Review: The Search for Everything by John Mayer

The Search for Everything by John MayerPerhaps, perhaps, we’re being too hard on John Mayer. Perhaps we all need to remind ourselves that, ultimately, John really does what he feels like doing, which explains his many diversions over his career – although those diversions appealed to the beard-stroking music geek in all of us, never mind whether his excursions towards all-out blues or three-quarters-hearted Americana were successful or not. That perhaps also explains the curious decision to release his latest album, The Search for Everything, in three sets of four. After the first two thirds of the album were dropped in the past couple of months, sparking glee among his not-quite-dormant fans, we have the full album, and, well, it does prove that he does what he wants to do. Unfortunately, that decision to release the album in batches has dulled the whole thing’s impact. Sure, it’s not really a remarkable album – those beard-strokers will see this as a return to bland territory, or blander territory, with actual orchestral flourishes – but knowing that already means listening is not as fun. That, and I have found that listening to John’s albums the first time can be rewarding in its own way. At least he shuffled the album around: “Moving On and Getting On” remains as sublime whether it’s the eighth track in the whole record or it’s the first track in that first tranche of releases. [NB]3/5

Review: The Search for Everything: Wave Two by John Mayer

The Search for Everything: Wave Two by John MayerNow, Wave Two – four more tracks from John Mayer’s The Search for Everything; the next release will be of the whole album’s, so the wait, as it turns out, was not as long as we thought. When he released Wave One I pondered what the point of breaking up the album was. I still don’t, and so I still can’t help but think I’m missing the album’s full force as I listen to it in four song blocks rather than as, I assume, twelve songs. Even listening to the two releases together gets me nothing. It is still John exploring everything he’s done before, resulting in a pleasant yet unsatisfyingly incoherent record – like he’s doing a recital. But “Helpless” gets close to the Continuum-like heights I pondered last time, because it is the closest we have to a record from that album. It’s a good, bluesy delight that breaks up the surprising monotony – only for all of it to come crashing back down with Americana-esque “Roll It On Home”. But maybe that’s sequencing. [NB]3/5

Review: The Search for Everything: Wave One by John Mayer

The Search for Everything: Wave One by John MayerThis is Wave One, meaning, John Mayer seemingly has decided to play the post-streaming game. This is the first four tracks he’s releasing from his upcoming album The Search for Everything, providing this blog with a dilemma: do we review the first four tracks first, or do we wait for everything else to drop? We decided to play the post-streaming game, too. It’s been four years since he released Paradise Valley, in which John continued to explore Americana. For these songs it seems he’s returned, somewhat, to his pop-rock sound. Well, of course not entirely: there’s a meander here that was more a trademark of his later stuff, but so far nothing that captures Continuum-like heights. But the songs, well, they’re good enough, but you tend to wonder: why release four songs at a time? Maybe it’s my orientation towards studio albums, but I was left not sure where all this is headed. It’s an unfinished project, and you want more – and, at least until the second set of songs, that is not a good thing. [NB]4/5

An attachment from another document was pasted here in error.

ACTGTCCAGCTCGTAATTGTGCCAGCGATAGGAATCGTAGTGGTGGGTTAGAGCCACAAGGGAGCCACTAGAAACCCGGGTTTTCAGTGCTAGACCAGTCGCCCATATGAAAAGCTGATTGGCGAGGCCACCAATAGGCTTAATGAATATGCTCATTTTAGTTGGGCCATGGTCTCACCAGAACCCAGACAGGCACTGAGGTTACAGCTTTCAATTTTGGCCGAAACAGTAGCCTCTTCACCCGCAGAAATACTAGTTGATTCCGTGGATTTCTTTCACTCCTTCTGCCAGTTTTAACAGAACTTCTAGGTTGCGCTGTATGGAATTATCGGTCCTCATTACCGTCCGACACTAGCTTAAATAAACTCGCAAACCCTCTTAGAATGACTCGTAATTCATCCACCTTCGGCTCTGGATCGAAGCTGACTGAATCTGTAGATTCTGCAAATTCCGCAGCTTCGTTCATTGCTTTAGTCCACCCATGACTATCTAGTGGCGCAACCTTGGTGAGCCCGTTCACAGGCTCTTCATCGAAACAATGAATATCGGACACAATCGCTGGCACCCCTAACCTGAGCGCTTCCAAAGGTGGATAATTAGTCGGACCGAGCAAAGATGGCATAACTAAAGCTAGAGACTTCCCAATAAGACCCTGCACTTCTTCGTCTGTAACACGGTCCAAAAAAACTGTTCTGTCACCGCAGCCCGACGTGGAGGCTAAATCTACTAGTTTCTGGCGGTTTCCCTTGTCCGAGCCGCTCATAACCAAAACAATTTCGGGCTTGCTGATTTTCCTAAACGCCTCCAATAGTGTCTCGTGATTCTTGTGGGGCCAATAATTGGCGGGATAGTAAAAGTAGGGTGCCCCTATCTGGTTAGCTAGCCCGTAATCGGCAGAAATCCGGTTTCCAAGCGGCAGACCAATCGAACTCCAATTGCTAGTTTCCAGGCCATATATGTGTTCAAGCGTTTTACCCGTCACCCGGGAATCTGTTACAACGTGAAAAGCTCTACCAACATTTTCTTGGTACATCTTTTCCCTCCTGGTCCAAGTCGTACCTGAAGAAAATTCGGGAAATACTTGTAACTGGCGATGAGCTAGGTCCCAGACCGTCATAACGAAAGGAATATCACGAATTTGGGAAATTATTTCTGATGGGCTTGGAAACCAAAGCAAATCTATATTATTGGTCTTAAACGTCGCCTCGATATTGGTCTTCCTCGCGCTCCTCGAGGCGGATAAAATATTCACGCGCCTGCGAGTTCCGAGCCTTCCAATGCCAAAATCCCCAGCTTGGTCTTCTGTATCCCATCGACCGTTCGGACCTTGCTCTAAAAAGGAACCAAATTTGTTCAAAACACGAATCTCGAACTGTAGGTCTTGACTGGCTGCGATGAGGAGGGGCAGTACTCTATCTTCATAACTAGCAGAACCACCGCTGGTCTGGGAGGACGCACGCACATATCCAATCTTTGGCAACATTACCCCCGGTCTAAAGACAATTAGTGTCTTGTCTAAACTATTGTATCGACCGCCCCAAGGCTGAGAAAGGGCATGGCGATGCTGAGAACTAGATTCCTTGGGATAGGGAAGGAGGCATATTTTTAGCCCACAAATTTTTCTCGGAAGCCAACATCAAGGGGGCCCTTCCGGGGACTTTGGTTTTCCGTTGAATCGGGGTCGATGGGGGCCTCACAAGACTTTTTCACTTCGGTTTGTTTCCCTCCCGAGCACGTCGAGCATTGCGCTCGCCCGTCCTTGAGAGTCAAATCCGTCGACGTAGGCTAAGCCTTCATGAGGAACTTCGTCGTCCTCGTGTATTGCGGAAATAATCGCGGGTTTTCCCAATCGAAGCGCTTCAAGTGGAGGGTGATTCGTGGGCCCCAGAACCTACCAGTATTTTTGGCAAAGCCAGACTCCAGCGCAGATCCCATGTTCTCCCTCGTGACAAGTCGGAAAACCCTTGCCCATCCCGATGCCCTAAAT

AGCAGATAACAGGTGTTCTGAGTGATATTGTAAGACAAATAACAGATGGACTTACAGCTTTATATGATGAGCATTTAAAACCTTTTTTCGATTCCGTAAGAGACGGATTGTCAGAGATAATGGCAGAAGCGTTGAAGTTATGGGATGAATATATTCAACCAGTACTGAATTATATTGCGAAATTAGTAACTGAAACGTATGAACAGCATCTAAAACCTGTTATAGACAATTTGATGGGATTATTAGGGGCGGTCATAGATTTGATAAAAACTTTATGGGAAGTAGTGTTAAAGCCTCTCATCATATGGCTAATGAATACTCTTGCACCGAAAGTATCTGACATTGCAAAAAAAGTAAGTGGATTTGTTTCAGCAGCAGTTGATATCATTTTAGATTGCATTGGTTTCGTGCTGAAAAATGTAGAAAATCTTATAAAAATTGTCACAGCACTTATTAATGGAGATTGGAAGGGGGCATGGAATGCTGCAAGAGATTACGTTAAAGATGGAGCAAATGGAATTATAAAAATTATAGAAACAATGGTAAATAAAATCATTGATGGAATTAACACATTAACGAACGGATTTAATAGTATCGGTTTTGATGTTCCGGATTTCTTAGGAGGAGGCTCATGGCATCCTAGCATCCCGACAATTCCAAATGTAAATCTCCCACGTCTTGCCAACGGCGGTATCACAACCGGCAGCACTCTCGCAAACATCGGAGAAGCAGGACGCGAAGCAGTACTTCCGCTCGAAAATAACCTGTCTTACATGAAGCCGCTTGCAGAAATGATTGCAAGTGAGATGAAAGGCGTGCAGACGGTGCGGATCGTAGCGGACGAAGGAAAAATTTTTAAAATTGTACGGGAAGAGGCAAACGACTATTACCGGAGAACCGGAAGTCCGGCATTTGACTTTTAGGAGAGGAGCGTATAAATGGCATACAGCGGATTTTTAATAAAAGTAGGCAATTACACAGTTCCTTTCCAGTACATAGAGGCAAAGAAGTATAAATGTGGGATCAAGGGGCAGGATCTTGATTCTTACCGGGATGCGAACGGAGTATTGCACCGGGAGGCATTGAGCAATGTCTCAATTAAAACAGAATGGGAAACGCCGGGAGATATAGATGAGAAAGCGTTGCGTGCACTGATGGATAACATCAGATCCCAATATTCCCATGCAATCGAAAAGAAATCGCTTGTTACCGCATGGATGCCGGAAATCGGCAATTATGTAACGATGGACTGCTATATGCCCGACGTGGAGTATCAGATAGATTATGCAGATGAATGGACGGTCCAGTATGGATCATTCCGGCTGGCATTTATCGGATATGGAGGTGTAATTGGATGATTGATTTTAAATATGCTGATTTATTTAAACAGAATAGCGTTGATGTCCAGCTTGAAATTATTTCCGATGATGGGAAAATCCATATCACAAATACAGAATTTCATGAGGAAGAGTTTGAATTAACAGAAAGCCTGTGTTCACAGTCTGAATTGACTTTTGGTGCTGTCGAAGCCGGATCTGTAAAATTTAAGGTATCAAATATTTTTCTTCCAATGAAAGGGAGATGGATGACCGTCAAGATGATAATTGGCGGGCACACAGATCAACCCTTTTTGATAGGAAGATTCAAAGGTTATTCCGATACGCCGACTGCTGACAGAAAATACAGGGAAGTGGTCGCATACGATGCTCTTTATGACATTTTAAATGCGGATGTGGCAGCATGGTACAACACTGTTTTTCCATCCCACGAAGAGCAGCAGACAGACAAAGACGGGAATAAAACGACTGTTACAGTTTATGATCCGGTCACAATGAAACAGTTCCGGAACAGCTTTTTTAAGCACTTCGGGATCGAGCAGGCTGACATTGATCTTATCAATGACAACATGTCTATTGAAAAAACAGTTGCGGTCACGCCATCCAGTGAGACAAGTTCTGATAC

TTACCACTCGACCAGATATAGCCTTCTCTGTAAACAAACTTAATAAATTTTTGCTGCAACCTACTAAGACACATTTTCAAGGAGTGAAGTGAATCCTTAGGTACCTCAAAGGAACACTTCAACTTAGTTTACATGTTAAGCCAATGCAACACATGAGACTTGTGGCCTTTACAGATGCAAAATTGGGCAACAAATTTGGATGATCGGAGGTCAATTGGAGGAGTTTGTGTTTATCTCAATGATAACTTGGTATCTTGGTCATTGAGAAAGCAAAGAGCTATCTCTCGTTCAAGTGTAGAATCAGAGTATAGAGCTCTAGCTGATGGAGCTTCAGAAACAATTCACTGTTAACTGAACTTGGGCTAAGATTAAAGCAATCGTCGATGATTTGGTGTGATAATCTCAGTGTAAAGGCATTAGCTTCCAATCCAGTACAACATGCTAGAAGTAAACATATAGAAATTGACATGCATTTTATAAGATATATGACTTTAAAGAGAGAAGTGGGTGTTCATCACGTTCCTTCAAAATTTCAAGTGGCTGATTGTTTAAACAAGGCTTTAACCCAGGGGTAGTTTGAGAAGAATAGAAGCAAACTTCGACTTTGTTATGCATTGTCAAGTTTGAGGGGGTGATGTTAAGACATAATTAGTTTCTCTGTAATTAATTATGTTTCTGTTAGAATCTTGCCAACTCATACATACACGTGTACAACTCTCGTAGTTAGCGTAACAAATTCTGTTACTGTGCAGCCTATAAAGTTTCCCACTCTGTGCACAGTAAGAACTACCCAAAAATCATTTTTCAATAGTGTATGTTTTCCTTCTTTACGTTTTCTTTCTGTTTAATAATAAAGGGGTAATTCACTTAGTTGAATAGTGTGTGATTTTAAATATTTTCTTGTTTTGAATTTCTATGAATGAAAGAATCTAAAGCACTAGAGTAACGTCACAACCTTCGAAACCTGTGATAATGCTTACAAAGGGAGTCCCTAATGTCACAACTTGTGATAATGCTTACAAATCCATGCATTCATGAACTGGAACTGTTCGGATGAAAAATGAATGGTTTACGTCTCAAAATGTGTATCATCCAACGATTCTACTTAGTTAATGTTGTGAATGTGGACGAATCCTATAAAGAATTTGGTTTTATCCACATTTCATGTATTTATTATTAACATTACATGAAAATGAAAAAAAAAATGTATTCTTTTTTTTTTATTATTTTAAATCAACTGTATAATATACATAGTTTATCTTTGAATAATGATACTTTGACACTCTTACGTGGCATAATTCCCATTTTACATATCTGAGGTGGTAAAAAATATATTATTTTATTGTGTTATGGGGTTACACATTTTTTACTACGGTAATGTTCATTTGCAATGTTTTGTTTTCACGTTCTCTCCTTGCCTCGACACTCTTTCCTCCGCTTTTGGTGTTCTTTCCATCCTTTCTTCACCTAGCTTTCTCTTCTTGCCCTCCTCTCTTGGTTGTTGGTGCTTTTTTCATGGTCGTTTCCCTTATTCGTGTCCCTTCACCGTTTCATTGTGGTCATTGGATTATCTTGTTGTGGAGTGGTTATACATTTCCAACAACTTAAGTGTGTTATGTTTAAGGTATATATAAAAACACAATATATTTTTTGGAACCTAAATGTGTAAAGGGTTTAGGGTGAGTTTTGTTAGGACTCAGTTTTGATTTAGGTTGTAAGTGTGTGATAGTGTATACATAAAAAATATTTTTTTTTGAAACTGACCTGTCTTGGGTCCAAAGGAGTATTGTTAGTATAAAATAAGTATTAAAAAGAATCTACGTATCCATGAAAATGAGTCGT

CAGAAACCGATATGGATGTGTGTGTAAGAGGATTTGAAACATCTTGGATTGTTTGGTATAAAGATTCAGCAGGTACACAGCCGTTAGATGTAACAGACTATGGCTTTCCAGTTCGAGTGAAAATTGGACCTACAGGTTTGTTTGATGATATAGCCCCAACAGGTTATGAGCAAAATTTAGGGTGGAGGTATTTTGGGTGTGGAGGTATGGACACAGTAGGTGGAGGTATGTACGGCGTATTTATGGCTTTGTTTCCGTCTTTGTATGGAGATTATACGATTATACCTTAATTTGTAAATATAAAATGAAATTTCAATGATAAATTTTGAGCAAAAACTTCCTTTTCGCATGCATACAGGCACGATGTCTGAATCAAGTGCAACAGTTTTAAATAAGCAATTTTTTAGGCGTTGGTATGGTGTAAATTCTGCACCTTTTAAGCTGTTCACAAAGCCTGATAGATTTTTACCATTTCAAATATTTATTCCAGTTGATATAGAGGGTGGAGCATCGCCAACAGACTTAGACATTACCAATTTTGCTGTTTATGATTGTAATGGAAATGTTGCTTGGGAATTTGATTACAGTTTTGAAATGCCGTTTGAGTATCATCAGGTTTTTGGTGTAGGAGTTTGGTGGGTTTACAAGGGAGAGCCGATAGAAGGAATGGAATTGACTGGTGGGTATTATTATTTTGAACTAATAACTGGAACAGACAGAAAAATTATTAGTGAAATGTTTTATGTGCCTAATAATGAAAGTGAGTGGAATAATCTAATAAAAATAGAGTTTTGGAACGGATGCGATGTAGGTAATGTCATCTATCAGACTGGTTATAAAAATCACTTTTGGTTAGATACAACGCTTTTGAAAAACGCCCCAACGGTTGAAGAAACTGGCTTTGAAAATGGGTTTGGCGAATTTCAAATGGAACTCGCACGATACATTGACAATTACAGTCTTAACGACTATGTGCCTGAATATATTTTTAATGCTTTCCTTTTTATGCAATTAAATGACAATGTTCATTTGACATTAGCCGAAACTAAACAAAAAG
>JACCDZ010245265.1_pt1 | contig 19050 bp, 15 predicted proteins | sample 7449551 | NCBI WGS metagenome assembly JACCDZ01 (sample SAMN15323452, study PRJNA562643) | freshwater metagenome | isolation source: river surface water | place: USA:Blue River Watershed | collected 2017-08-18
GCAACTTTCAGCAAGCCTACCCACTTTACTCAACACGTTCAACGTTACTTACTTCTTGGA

The five songs Wish 107.5’s Princess Leigh can’t live without

Princess Leigh hosted mornings on Wish 107.5 from its launch until September 2016.

The Five Songs Wish 107.5's Princess Leigh Can't Live WithoutThis is the second installment of The Five Songs I Can’t Live Without, where we ask people (of interest) about, well, the five songs they can’t live without. This one had some extraordinary timing going for it: the day we considering inviting Wish 107.5 DJ Princess Leigh is the very day she was doing her last show on the station. (In case you’re wondering, she’s the one enthusing about the NBA season when we live-blogged the station two years ago.) Yes, the station plays classic hits most of the time, but you’d see her enthuse about local indie acts too, especially if you follow her on Twitter. A perfect fit, we thought, so we asked her as she wrapped up her last show – and now we the five songs (the former?) Princess Leigh can’t live without.

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“Even love is not enough to tell you how you make me feel.”

“Bliss” by Alice Peacock | Despite my frustration with K-Lite limiting its programming to fifteen years of popular music, it’s been digging up some gems from the days when I still listened to Magic 89.9. Well, they haven’t played this yet, although I’m sure they have, or they will, sooner or later. This got relatively high rotation on the Magic back in 2002, and I assume it’s because John Mayer – then riding high in his Room for Square days – provided backing vocals. (The DJs introduced this song as “Alice Peacock featuring John Mayer”. I don’t know if that’s the case on the album.) I like this song: it starts off well, and then reaches a crescendo of warmth that pays off wonderfully by song’s end. And then I heard nothing from her. Alice has released three albums since her self-titled sophomore release where this song came from, but – understandably – there was virtually none of it on our airwaves, which makes this a bit of a quirky oddity, an arguable one-hit wonder, and a good one, at that. [NB]